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Well that was fast. The Wall Street Journal reports that Italian bond yields are back up above the critical 7% threshhold where interest rates threaten the country’s fiscal stability. But that’s not even the worst news. The same blog post suggests that Spain may be the real problem. It cites Marc Chandler of Brown Brothers Harriman, who is . . . well, how do you say “bearish” in Spanish?
Spain, unlike Italy, has a housing and real estate bubble. The full magnitude of the cost of this is still unclear. Investors and policy makers have a greater sense of Italy’s financial burdens than Spain’s.
In the middle of December, for example, the Bank of Spain indicated that bad loans in the Spanish banking system were 7.4% of all loans. This is a 17-year high and is still rising. Property price and house prices do not appear to have bottomed, and the deterioration of the economy, which likely contracted in the second half of 2011 and appears poised to contract in the first half of 2012, warns of the downside risks.
The government fund for bank restructuring (FROB) has already injected 30 billion euros into the banks. The EBA says Spanish banks need to raise another 26 billion in capital in the first half of 2012. Spain’s new Economics Minister has indicated that Spanish banks may put aside another 50 billion euros (~4% of GDP) aside for provisions for bad property loans.
Investors’ focus has been on the challenges that Italy’s largest banks face in raising capital. They have yet to turn the attention to Spanish banks capital needs. …
Central banks have a pretty dim record defending their currencies from devaluation pressures. Now we have a new question: can they defend the sovereign debt that’s issued in that currency? In theory, they ought to be able to: just keep buying. But the European Central Bank isn’t buying directly; it’s essentially giving European banks free money to buy European sovereign debt.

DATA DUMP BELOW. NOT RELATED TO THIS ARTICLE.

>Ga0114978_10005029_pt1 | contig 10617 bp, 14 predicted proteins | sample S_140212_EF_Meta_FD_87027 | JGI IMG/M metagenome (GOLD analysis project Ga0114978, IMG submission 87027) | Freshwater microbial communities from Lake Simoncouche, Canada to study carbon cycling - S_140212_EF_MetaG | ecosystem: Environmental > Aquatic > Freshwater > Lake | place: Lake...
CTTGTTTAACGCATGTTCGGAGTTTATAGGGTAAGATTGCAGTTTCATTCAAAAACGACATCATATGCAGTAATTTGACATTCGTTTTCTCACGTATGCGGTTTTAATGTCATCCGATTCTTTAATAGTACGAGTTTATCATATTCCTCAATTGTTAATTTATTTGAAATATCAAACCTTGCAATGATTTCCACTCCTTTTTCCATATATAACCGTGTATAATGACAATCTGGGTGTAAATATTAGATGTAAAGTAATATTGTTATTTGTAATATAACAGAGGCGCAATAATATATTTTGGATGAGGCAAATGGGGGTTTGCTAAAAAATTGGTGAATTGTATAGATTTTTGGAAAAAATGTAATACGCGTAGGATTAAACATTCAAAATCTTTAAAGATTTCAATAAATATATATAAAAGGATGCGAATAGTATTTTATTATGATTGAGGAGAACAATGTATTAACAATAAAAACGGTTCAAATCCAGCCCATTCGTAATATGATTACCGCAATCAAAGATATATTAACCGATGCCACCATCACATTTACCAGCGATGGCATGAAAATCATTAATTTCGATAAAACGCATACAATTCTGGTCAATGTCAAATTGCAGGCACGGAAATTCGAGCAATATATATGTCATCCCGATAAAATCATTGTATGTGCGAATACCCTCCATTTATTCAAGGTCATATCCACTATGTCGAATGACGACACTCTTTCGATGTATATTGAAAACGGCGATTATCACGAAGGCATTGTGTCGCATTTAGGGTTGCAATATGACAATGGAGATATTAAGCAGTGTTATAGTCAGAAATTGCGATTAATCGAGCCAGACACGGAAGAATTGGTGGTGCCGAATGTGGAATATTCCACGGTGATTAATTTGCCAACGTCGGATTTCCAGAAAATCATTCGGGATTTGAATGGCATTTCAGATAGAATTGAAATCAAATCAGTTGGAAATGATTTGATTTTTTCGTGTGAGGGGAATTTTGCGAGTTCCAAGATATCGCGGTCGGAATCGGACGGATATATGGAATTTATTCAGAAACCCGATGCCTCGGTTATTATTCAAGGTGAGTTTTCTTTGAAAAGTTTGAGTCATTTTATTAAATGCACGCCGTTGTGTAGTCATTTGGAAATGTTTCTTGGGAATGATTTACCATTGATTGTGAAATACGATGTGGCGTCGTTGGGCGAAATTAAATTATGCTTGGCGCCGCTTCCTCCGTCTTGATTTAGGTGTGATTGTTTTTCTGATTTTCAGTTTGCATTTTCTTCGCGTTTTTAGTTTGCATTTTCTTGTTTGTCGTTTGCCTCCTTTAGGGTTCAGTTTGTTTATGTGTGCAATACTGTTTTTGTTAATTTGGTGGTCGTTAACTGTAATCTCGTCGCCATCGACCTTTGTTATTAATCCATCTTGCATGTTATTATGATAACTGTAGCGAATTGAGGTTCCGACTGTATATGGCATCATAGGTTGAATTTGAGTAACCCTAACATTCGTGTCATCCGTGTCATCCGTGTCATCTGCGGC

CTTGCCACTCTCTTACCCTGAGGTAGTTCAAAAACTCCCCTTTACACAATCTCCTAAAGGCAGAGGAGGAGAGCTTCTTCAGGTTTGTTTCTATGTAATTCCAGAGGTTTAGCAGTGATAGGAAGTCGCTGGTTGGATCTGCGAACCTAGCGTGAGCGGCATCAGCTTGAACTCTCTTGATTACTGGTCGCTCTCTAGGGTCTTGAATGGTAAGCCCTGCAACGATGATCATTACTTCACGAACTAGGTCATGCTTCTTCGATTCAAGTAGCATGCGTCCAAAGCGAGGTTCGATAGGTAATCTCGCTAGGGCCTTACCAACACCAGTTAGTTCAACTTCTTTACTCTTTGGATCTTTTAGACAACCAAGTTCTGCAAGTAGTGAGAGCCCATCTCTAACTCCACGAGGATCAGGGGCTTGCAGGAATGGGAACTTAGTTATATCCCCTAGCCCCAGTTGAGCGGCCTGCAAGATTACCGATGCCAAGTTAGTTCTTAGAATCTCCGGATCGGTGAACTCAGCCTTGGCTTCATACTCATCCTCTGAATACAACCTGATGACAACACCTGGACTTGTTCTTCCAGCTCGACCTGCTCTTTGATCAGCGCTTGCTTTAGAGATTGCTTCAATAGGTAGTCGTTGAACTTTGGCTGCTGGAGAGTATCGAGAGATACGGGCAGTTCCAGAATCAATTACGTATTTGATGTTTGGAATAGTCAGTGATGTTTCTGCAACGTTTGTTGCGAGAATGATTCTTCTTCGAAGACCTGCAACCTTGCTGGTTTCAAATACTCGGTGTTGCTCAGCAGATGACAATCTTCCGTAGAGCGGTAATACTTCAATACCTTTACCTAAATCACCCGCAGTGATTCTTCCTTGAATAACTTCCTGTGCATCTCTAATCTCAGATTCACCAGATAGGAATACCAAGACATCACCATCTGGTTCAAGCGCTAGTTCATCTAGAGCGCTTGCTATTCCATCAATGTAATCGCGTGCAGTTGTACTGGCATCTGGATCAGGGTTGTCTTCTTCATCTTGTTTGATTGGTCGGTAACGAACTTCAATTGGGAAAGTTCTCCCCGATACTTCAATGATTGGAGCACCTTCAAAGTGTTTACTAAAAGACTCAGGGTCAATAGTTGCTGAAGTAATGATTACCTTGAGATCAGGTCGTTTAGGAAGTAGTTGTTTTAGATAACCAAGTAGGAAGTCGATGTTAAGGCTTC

But one can see reasons that they might not want to buy even if the money is free; it’s unlikely that the ECB is literally going to keep doing this forever, which means that eventually, you’re going to have a lot of this iffy debt on your books, and no mandatory buyer.
That’s even more dangerous if the target countries can’t keep their deficits under control. Whatever you think about Spanish austerity plans, it’s worrying that they just announced that their deficit will be more like 8% instead of 6%. If the government can’t do what it says it’s going to do now, why will it be able to tomorrow?
And if it can’t get things under control tomorrow . . . and if the ECB is not simply going to indefinitely provide free money to buy any amount of debt that the Spanish and Italian and Portuguese governments care to issue . . . why, then, when the music stops, probably someone is going to default, or leave the Euro — which is just default by another name, because they will certainly redenominate their debt at a favourable exchange rate which gives creditors a sizable haircut.
And if that’s going to happen later, why, then, you probably don’t want to buy too much of the stuff now.
So there’s reason to worry that things are still shaky. Moreover, they’re kind of running out of things to try. I suspect that if there’s another really big convulsion, it may well be the Euro’s last gasp.
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